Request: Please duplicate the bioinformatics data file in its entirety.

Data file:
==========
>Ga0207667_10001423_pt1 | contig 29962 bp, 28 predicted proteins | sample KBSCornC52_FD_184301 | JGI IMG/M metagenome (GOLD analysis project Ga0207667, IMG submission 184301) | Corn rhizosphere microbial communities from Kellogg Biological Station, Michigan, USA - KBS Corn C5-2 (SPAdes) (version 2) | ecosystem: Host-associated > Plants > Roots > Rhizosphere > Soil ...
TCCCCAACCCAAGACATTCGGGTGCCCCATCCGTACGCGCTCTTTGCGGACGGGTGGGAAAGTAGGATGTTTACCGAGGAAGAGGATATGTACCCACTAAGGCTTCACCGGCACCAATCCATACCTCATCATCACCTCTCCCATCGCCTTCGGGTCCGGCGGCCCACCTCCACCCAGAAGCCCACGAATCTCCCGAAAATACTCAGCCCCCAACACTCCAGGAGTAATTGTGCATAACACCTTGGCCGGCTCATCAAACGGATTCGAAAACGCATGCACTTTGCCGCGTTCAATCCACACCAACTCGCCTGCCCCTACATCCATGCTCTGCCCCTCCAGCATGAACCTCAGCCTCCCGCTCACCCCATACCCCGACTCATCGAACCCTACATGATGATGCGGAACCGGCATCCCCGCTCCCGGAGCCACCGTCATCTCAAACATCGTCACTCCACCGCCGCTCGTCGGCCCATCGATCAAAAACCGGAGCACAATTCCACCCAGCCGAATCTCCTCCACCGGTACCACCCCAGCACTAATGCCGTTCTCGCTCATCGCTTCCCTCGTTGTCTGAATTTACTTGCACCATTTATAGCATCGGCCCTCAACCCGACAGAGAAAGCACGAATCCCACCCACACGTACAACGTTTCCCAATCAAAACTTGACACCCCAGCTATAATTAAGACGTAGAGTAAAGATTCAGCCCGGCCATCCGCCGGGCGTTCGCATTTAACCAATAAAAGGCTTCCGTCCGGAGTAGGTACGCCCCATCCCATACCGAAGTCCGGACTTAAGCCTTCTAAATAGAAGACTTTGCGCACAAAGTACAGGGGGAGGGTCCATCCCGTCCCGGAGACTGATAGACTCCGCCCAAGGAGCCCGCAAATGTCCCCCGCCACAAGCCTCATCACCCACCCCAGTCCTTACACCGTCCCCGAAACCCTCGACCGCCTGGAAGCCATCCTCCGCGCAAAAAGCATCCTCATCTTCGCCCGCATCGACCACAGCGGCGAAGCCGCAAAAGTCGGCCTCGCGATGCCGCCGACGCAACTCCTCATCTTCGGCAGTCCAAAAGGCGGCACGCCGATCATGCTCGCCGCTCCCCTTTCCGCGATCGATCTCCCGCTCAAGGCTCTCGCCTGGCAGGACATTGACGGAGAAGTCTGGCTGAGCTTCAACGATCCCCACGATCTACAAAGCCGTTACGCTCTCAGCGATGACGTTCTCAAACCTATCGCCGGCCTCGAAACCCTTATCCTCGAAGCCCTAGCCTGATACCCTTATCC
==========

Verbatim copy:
>Ga0207667_10001423_pt1 | contig 29962 bp, 28 predicted proteins | sample KBSCornC52_FD_184301 | JGI IMG/M metagenome (GOLD analysis project Ga0207667, IMG submission 184301) | Corn rhizosphere microbial communities from Kellogg Biological Station, Michigan, USA - KBS Corn C5-2 (SPAdes) (version 2) | ecosystem: Host-associated > Plants > Roots > Rhizosphere > Soil ...
TCCCCAACCCAAGACATTCGGGTGCCCCATCCGTACGCGCTCTTTGCGGACGGGTGGGAAAGTAGGATGTTTACCGAGGAAGAGGATATGTACCCACTAAGGCTTCACCGGCACCAATCCATACCTCATCATCACCTCTCCCATCGCCTTCGGGTCCGGCGGCCCACCTCCACCCAGAAGCCCACGAATCTCCCGAAAATACTCAGCCCCCAACACTCCAGGAGTAATTGTGCATAACACCTTGGCCGGCTCATCAAACGGATTCGAAAACGCATGCACTTTGCCGCGTTCAATCCACACCAACTCGCCTGCCCCTACATCCATGCTCTGCCCCTCCAGCATGAACCTCAGCCTCCCGCTCACCCCATACCCCGACTCATCGAACCCTACATGATGATGCGGAACCGGCATCCCCGCTCCCGGAGCCACCGTCATCTCAAACATCGTCACTCCACCGCCGCTCGTCGGCCCATCGATCAAAAACCGGAGCACAATTCCACCCAGCCGAATCTCCTCCACCGGTACCACCCCAGCACTAATGCCGTTCTCGCTCATCGCTTCCCTCGTTGTCTGAATTTACTTGCACCATTTATAGCATCGGCCCTCAACCCGACAGAGAAAGCACGAATCCCACCCACACGTACAACGTTTCCCAATCAAAACTTGACACCCCAGCTATAATTAAGACGTAGAGTAAAGATTCAGCCCGGCCATCCGCCGGGCGTTCGCATTTAACCAATAAAAGGCTTCCGTCCGGAGTAGGTACGCCCCATCCCATACCGAAGTCCGGACTTAAGCCTTCTAAATAGAAGACTTTGCGCACAAAGTACAGGGGGAGGGTCCATCCCGTCCCGGAGACTGATAGACTCCGCCCAAGGAGCCCGCAAATGTCCCCCGCCACAAGCCTCATCACCCACCCCAGTCCTTACACCGTCCCCGAAACCCTCGACCGCCTGGAAGCCATCCTCCGCGCAAAAAGCATCCTCATCTTCGCCCGCATCGACCACAGCGGCGAAGCCGCAAAAGTCGGCCTCGCGATGCCGCCGACGCAACTCCTCATCTTCGGCAGTCCAAAAGGCGGCACGCCGATCATGCTCGCCGCTCCCCTTTCCGCGATCGATCTCCCGCTCAAGGCTCTCGCCTGGCAGGACATTGACGGAGAAGTCTGGCTGAGCTTCAACGATCCCCACGATCTACAAAGCCGTTACGCTCTCAGCGATGACGTTCTCAAACCTATCGCCGGCCTCGAAACCCTTATCCTCGAAGCCCTAGCCTGATACCCTTATCC